One thing to look into now is getting federal student loans and other financial aid from your university, and whether you can do so without your parent's consent. Visit your financial aid office and tell them your situation. Once you get the loans, you'll be in a position to move out. But if your parents get wind of your plan, they may be able to block your ability to get the loans and scholarships by withholding financial information. So, you may want to be a little sneaky and get copies of their tax returns before you tell them you want to move out.

One last thing -- it occurs to me that you may be able to get advice and support from other women from your ethnic group in the area who have gone through the same process.

Good luck!
posted by footnote at 7:23 AM on August 7, 2006

Social independence must necessarily follow financial independence. As long as you are financially supported by your parents, you are morally obligated to abide by the conditions they set for their support.

Assuming that your academic work thus far has been up to par, it is possible to put yourself through a public (or even private, depending on how much you're willing to sacrifice) college with scholarships, loans, and work study.

Look into these possibilities discreetly. Have applications sent to your boyfriend's residence, or another address you trust not to be monitored.

It's possible, once you've established primacy over your life, that your parents might not be prepared to deal with the loss of control, or with the manner in which you retook control. I do not believe that this will be the case, however; it was not the case with my own parents.

To borrow from b33j's analogy: brick walls are seldom the most convenient means of egress. Try the door instead.
posted by The Confessor at 7:41 AM on August 7, 2006

I have qutie overprotective parents (not as extreme as yours) who put me through school. If cutting things off with your parents is not an option:

there's no real need to live at university here

Is it commonplace to live at university, though? If so, it would be helpful to do so even if it isn't strictly necessary. I achieved relief from the ever-watchful and very anxious eyes of my overprotective parents by living at school and taking summer classes every single summer.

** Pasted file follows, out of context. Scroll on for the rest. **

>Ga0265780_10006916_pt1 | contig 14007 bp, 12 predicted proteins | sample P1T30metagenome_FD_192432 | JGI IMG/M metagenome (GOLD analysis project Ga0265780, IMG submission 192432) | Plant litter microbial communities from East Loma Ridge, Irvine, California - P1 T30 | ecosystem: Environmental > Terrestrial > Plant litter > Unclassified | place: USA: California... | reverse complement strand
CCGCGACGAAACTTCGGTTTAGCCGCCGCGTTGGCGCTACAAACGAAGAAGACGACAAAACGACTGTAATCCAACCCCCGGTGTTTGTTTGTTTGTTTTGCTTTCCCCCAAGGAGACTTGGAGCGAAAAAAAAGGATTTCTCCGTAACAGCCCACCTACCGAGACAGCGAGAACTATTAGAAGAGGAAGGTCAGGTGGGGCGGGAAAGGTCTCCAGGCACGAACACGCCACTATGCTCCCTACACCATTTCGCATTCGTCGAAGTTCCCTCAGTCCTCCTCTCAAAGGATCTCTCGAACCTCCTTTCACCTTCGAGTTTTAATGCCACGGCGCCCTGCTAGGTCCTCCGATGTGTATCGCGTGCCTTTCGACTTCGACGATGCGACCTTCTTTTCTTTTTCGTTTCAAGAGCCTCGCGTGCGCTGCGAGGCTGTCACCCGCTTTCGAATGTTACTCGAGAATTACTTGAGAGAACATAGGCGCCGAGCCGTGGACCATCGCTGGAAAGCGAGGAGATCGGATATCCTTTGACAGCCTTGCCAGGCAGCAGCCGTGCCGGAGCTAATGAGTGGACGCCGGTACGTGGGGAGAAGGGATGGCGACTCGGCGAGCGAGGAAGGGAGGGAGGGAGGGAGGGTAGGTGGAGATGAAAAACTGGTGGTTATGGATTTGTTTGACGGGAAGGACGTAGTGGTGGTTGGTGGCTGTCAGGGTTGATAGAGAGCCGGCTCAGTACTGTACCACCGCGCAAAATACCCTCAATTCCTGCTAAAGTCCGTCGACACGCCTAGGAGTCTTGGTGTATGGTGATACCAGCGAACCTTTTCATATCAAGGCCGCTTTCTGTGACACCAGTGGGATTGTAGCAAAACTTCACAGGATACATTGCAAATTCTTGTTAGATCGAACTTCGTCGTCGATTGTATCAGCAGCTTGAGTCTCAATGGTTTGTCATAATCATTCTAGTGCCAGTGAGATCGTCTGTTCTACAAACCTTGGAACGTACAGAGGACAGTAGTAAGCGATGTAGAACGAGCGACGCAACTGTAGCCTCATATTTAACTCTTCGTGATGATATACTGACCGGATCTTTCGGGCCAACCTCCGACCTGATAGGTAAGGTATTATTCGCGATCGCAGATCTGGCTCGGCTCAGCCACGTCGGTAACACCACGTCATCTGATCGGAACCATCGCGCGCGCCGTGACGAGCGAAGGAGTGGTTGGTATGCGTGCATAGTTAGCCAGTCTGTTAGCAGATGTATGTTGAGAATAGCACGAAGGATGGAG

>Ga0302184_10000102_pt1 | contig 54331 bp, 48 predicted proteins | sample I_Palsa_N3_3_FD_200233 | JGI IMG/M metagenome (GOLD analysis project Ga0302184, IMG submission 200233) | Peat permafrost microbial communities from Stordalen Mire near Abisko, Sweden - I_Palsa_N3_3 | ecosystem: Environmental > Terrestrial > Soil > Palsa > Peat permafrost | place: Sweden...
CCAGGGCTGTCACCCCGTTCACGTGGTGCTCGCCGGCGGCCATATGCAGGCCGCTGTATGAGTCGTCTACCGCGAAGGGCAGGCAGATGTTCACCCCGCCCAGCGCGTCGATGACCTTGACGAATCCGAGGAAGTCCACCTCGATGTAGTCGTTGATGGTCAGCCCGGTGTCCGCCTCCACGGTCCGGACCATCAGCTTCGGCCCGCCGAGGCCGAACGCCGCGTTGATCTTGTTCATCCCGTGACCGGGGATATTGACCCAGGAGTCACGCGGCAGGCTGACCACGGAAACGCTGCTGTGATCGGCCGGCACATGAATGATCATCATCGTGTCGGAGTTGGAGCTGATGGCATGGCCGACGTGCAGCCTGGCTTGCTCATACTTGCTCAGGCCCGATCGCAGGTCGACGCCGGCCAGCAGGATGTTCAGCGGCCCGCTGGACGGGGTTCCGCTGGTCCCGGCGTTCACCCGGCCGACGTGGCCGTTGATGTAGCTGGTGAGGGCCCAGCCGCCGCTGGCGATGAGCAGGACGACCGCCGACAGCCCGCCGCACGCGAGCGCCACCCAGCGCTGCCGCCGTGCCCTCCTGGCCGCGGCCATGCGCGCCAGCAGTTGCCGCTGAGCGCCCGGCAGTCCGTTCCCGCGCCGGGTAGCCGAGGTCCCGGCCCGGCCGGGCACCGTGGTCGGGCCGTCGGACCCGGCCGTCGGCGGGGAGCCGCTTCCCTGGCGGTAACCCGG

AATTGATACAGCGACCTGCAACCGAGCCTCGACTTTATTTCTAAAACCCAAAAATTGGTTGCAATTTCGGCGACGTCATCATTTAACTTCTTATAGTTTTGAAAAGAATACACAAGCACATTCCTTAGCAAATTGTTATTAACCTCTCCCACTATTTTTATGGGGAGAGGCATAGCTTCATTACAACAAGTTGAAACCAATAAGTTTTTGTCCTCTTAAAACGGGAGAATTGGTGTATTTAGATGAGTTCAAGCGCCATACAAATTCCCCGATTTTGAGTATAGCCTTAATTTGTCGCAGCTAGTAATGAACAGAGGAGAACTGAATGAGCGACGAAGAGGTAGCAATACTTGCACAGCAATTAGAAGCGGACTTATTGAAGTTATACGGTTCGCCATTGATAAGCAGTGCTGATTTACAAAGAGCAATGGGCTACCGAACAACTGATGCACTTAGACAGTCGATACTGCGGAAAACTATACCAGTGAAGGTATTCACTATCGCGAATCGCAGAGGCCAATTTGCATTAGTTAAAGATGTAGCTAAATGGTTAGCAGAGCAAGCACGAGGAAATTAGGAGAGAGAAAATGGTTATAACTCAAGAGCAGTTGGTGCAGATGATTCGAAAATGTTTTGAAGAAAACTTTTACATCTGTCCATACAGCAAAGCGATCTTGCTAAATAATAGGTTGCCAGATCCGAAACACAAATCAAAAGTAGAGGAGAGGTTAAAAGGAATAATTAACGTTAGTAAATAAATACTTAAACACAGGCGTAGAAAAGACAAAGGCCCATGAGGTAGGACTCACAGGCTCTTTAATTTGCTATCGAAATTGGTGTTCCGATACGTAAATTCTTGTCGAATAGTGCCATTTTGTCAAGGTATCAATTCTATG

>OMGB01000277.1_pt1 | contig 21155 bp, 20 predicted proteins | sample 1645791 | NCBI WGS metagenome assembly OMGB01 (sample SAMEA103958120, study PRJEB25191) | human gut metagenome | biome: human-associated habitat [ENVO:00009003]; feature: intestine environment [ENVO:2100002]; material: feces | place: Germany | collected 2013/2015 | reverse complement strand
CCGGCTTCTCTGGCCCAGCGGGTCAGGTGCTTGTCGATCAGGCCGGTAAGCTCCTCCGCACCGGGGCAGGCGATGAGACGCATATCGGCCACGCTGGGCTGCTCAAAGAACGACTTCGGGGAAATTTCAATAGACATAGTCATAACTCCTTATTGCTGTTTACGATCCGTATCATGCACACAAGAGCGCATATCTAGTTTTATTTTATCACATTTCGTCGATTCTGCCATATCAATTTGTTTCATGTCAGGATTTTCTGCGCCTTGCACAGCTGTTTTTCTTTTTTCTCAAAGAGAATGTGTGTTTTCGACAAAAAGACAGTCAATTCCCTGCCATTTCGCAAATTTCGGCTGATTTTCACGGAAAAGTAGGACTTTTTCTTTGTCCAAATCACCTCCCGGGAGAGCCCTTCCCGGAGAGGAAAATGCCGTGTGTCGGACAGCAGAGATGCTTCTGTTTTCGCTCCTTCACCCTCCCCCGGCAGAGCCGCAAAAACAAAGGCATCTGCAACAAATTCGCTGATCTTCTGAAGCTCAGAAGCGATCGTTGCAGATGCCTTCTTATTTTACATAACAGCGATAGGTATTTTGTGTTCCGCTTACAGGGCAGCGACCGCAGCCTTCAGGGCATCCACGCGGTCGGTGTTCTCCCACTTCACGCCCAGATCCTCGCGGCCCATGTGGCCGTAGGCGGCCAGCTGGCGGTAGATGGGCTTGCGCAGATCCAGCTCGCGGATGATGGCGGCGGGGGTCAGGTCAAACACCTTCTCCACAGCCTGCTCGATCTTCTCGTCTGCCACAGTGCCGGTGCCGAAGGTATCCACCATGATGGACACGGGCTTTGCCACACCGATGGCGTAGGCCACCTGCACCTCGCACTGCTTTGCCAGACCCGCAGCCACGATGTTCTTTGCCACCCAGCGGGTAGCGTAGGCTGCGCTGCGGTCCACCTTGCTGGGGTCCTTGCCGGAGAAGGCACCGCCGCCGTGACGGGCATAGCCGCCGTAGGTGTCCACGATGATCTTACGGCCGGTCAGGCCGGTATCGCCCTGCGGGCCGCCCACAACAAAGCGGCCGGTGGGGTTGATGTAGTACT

Even if you can't live at school, be as involved on campus as possible, which will give you legitimate reasons to be out of the house. Take extra classes, get involved in groups that are somehow related to your course of study, etc.

There's not going to be a lightbulb that goes off over your father's head. This is going to be a slow, slow process. There have been several AskMe questions, including this one, that you may find comforting. (Even adults still struggle with their overprotective parents!)

This is hardly child abuse. Unwise parenting by some standards, yes, but not abuse.
posted by desuetude at 7:58 AM on August 7, 2006

As the child of overprotective parents myself, I disagree with all of the people who are suggesting you cut off your parents completely, especially since your mom is sick adn needs you right now (please don't put the added stress on her) -- and I'll second what both b33j and MsMolly said -- I love my parents, but they were always pretty strict with me. I knew that they weren't going to change, so I started changing. I stood up for myself more often, and did what I wanted to do -- sometimes I told them, sometimes I didn't. Eventually, they started accepting the things I did. I think easing them into your independence is probably the best way to go...
posted by echo0720 at 8:15 AM on August 7, 2006

Another alternatives is just to wait it out. Put your head down, accept their rules, and put your energies into college. Do a few of things Unexpected suggests along the way. You can cut the apron strings when you graduate and are no longer financially dependent on them. But can you tough it out that long?

Good luck!
posted by LarryC at 8:32 AM on August 7, 2006

What everyone else said. Your parents aren't going to suddenly change.

You can try to keep the peace by complying with their rules; you can try to keep the peace by hiding your non-compliance; you can tell them you're 18 and insist upon changing the rules (which will not keep the peace); you can say screw their rules and get a job and your own place.

None of these courses will be easy. Telling them things need to change is probably the best place to start.

But you need to commit to the need for change. I'm not suggesting leading with a threat to leave home, but they have to know you're serious about being treated more like an adult. If you allow the context that your parents have all the power, and you have none, to stand, then nothing will change.
posted by Zed_Lopez at 8:57 AM on August 7, 2006

Let me throw out here that 18 isn't as old as you think it is.

Bluntly your parents are trying to protect your virginity. I understand their overprotection. I have two girls who moved out of my house at about your age (18 and 19) to share an apartment. One of my daughters handled the freedom responsibly and the other one is pregnant and unmarried (planning to marry this month but I digress.)

If they find out you have a boyfriend prepare for more restrictions, dear. Only advice I have is study hard and get done with college quickly.
posted by konolia at 9:37 AM on August 7, 2006

Skimming the responses since mine (all very good advice) I want to say that while I don't think this is child abuse per say, I think it can be very harmful to the child. Stunting their social growth, making them incapable of making decisions and incompetent in many areas. I say this not to derail but as a counter to LarryCs suggestion to just wait it out which I see as taking two steps back and allowing things to continue.